5 Active Trip Ideas for Seniors Age 50+ in 2024

These senior adventures take into account a variety of travel styles and interests. 
Seniors on active tour
(Photo: Road Scholar)

The internet offers a bewildering array of travel ideas for older travelers and tours for seniors. Many of us have the time and resources for serious travel, and we’re aware of the health benefits of physical activity. But we’re also a diverse group, so not all of the senior adventures that pop up on the web or in brochures will be relevant to all of us. For one thing, the senior age range (50 and older) is wider than that of any other group. We bring to the table a variety of life experiences and physical capabilities.

A friend my age (74) spent last summer vacation doing her “usual activities” like cycling, canoeing, and backpacking. I prefer to take long walks to get to know a destination. Other seniors use their vacations to visit the best dude ranches or luxury glamping resorts or simply take advantage of AARP travel discounts at nice hotels

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Best Senior Adventures for Active Travelers Over 50

Some active seniors may not want to go full-speed on every day of a trip. Some may have health or mobility issues, or be traveling with someone who does. We may wish to travel with people who have very different interests and physical capabilities—a skip-gen vacation with our grandchildren, for example. And while some seniors have very specific bucket lists, many simply want to go somewhere, do something, and stay healthy. With all that in mind, here are five different types of trips for active seniors that take into account a variety of travel styles and interests. 

1. National Parks and State Parks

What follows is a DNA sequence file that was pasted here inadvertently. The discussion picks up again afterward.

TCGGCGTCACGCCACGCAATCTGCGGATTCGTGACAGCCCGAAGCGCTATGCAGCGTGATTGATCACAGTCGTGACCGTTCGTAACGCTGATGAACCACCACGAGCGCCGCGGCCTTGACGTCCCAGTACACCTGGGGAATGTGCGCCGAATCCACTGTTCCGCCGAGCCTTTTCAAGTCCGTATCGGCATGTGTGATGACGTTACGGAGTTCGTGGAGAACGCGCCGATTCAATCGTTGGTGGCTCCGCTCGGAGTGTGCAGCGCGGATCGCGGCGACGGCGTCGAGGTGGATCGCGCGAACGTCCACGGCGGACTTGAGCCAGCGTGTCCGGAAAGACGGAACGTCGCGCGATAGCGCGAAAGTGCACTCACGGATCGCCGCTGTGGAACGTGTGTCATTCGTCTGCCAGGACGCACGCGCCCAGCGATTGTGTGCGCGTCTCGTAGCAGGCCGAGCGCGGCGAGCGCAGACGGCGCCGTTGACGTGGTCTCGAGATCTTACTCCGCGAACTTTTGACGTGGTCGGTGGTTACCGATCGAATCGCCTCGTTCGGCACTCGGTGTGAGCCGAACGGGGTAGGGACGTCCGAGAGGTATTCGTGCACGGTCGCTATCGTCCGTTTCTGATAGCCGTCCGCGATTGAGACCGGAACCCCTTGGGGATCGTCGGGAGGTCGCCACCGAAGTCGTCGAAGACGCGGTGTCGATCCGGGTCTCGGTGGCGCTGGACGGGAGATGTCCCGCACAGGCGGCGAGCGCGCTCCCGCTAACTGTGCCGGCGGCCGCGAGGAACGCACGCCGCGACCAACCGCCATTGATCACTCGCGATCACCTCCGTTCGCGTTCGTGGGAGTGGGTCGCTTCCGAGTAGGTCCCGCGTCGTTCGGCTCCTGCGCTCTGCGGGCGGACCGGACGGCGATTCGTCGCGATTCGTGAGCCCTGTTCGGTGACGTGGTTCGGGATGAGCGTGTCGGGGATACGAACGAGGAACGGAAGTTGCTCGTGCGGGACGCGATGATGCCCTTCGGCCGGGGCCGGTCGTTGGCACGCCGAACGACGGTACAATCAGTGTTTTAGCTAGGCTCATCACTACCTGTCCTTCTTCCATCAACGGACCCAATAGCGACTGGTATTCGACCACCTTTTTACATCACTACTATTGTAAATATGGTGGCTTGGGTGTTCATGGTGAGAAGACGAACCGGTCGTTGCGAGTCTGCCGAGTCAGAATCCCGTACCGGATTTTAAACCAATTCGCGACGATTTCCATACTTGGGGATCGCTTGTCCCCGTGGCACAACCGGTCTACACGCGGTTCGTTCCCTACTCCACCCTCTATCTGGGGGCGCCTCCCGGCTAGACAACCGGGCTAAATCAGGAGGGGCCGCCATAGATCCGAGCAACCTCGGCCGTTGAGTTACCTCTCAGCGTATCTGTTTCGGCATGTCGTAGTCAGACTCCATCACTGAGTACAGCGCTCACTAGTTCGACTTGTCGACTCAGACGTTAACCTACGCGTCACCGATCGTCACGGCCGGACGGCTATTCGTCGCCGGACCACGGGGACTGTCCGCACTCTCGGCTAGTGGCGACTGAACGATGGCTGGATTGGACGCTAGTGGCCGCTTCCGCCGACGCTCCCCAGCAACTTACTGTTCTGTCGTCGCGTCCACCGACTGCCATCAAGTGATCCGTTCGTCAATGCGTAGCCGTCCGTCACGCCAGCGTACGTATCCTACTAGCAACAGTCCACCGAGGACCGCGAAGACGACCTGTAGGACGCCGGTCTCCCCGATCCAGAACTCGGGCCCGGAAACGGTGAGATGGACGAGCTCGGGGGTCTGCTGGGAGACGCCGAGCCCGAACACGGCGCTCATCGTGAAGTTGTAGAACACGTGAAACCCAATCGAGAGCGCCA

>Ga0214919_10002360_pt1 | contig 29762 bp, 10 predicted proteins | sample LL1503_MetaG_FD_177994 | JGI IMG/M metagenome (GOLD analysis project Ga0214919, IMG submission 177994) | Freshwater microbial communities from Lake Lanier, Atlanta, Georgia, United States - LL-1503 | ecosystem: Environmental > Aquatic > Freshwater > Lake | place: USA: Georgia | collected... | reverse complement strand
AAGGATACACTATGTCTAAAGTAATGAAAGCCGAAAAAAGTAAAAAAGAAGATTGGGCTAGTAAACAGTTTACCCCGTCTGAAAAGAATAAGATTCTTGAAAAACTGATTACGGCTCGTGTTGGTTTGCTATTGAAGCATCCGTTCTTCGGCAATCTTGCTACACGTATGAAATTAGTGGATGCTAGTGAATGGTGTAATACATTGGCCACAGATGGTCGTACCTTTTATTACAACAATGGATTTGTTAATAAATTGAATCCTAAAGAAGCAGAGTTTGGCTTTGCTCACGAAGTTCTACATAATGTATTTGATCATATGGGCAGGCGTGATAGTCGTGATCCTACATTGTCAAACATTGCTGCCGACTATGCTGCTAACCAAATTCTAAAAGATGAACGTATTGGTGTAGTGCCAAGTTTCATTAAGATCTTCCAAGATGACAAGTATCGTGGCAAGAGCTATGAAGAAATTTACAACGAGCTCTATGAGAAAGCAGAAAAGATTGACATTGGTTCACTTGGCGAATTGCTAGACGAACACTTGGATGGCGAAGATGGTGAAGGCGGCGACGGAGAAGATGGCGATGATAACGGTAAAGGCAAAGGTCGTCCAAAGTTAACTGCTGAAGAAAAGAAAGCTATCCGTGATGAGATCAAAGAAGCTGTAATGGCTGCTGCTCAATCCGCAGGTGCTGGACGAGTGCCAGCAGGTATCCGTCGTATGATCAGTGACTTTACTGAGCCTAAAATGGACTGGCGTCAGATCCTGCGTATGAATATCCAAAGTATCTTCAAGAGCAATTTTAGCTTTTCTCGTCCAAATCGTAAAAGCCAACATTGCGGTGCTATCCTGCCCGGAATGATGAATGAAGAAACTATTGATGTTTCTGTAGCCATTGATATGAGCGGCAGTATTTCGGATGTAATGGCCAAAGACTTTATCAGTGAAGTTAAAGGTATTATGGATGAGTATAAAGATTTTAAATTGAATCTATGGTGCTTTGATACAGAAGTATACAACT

Lake Quinault Lodge at Olympic National Park (Photo: NPS:Aramark)
Iconic national park lodges like Lake Quinault Lodge at Olympic National Park can be a perfect vacation for nature-loving seniors (Photo: NPS:Aramark)

In recent years, many older travelers have opted to “roam near home,” choosing senior adventures that offer active pursuits but don’t require long plane trips. The 63 U.S. national parks are superb travel destinations for seniors to pursue biking, birding, water sports, climbing, diving, fishing, hiking and wilderness backpacking, horseback riding, water sports, and winter sports. Breathtaking scenery can also be found at the Canadian National Parks. 

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State parks are generally less crowded and can be equally rewarding for senior adventures. Several national parks could fit inside the 6 million acres of Adirondack State Park in New York. Beautiful Letchworth State Park and Franconia Notch draw visitors from all over the world. Hikers, cyclists, and riders can enjoy hoodoo rock formations in Palo Duro Canyon and seasonal wildflowers in Anza-Borrego Desert.

2. Walking, Hiking, and Cycling Tours for Active Seniors

Group Tour Seniors
Road Scholar and other tour companies offer trips that combine outdoor and urban experiences (Photo: Road Scholar)

Many tour companies for seniors offer walking and cycling adventures that allow active older travelers to combine outdoor and urban experiences. European tours are especially well designed for taking walkers and cyclists into beautiful towns and countryside on a single trip. Two companies I recommend are Country Walkers and VBT Bicycling Vacations, which offer both U.S. and international tours with guided and self-guided options. They also provide all the support you’ll need during your trip.

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Most senior travel tour companies specify a trip’s activity level, and many will tell you approximately how many miles you’ll cover each day on foot or bike. Active travel specialist Backroads also categorizes its tours according to traveler type; while it does not list a “50 and older” group, active seniors who enjoy traveling with family or a variety of age groups may fit under “family” or “20 and older.” And a division of Backroads called Dolce Tempo offers several levels of “easygoing” adventures perfect for seniors.

Tours marketed specifically as senior adventures are no less exciting than others. Eldertreks includes destinations as varied as the Silk Road, southern Africa, and Madagascar in its offerings. Its five activity levels are geared to seniors. Senior Cycling focuses on the eastern U.S. and Canada. And Road Scholar has an impressive list of walking and hiking trips and a few cycling trips that include kayak and barge journeys.